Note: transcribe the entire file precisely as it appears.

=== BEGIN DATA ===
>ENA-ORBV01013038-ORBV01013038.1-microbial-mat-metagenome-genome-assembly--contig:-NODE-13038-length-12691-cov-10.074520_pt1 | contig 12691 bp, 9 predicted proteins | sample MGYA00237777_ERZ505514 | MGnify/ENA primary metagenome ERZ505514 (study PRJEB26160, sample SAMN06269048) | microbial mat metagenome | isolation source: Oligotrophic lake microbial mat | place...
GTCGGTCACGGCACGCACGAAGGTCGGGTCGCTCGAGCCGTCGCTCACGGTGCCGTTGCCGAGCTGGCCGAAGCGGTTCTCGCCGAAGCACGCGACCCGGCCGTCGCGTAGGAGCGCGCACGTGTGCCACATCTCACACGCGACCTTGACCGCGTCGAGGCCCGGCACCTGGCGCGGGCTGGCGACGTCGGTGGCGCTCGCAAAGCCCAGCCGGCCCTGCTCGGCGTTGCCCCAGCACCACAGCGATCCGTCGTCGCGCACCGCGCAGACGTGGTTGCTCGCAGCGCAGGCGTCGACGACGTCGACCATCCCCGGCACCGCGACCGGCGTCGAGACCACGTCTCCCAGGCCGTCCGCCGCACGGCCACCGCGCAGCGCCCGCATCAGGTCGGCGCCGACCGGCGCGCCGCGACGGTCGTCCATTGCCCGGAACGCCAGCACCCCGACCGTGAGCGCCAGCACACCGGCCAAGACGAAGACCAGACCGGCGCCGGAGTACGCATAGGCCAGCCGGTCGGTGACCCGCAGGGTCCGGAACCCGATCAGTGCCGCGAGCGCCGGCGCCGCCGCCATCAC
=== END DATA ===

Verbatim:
>ENA-ORBV01013038-ORBV01013038.1-microbial-mat-metagenome-genome-assembly--contig:-NODE-13038-length-12691-cov-10.074520_pt1 | contig 12691 bp, 9 predicted proteins | sample MGYA00237777_ERZ505514 | MGnify/ENA primary metagenome ERZ505514 (study PRJEB26160, sample SAMN06269048) | microbial mat metagenome | isolation source: Oligotrophic lake microbial mat | place...
GTCGGTCACGGCACGCACGAAGGTCGGGTCGCTCGAGCCGTCGCTCACGGTGCCGTTGCCGAGCTGGCCGAAGCGGTTCTCGCCGAAGCACGCGACCCGGCCGTCGCGTAGGAGCGCGCACGTGTGCCACATCTCACACGCGACCTTGACCGCGTCGAGGCCCGGCACCTGGCGCGGGCTGGCGACGTCGGTGGCGCTCGCAAAGCCCAGCCGGCCCTGCTCGGCGTTGCCCCAGCACCACAGCGATCCGTCGTCGCGCACCGCGCAGACGTGGTTGCTCGCAGCGCAGGCGTCGACGACGTCGACCATCCCCGGCACCGCGACCGGCGTCGAGACCACGTCTCCCAGGCCGTCCGCCGCACGGCCACCGCGCAGCGCCCGCATCAGGTCGGCGCCGACCGGCGCGCCGCGACGGTCGTCCATTGCCCGGAACGCCAGCACCCCGACCGTGAGCGCCAGCACACCGGCCAAGACGAAGACCAGACCGGCGCCGGAGTACGCATAGGCCAGCCGGTCGGTGACCCGCAGGGTCCGGAACCCGATCAGTGCCGCGAGCGCCGGCGCCGCCGCCATCAC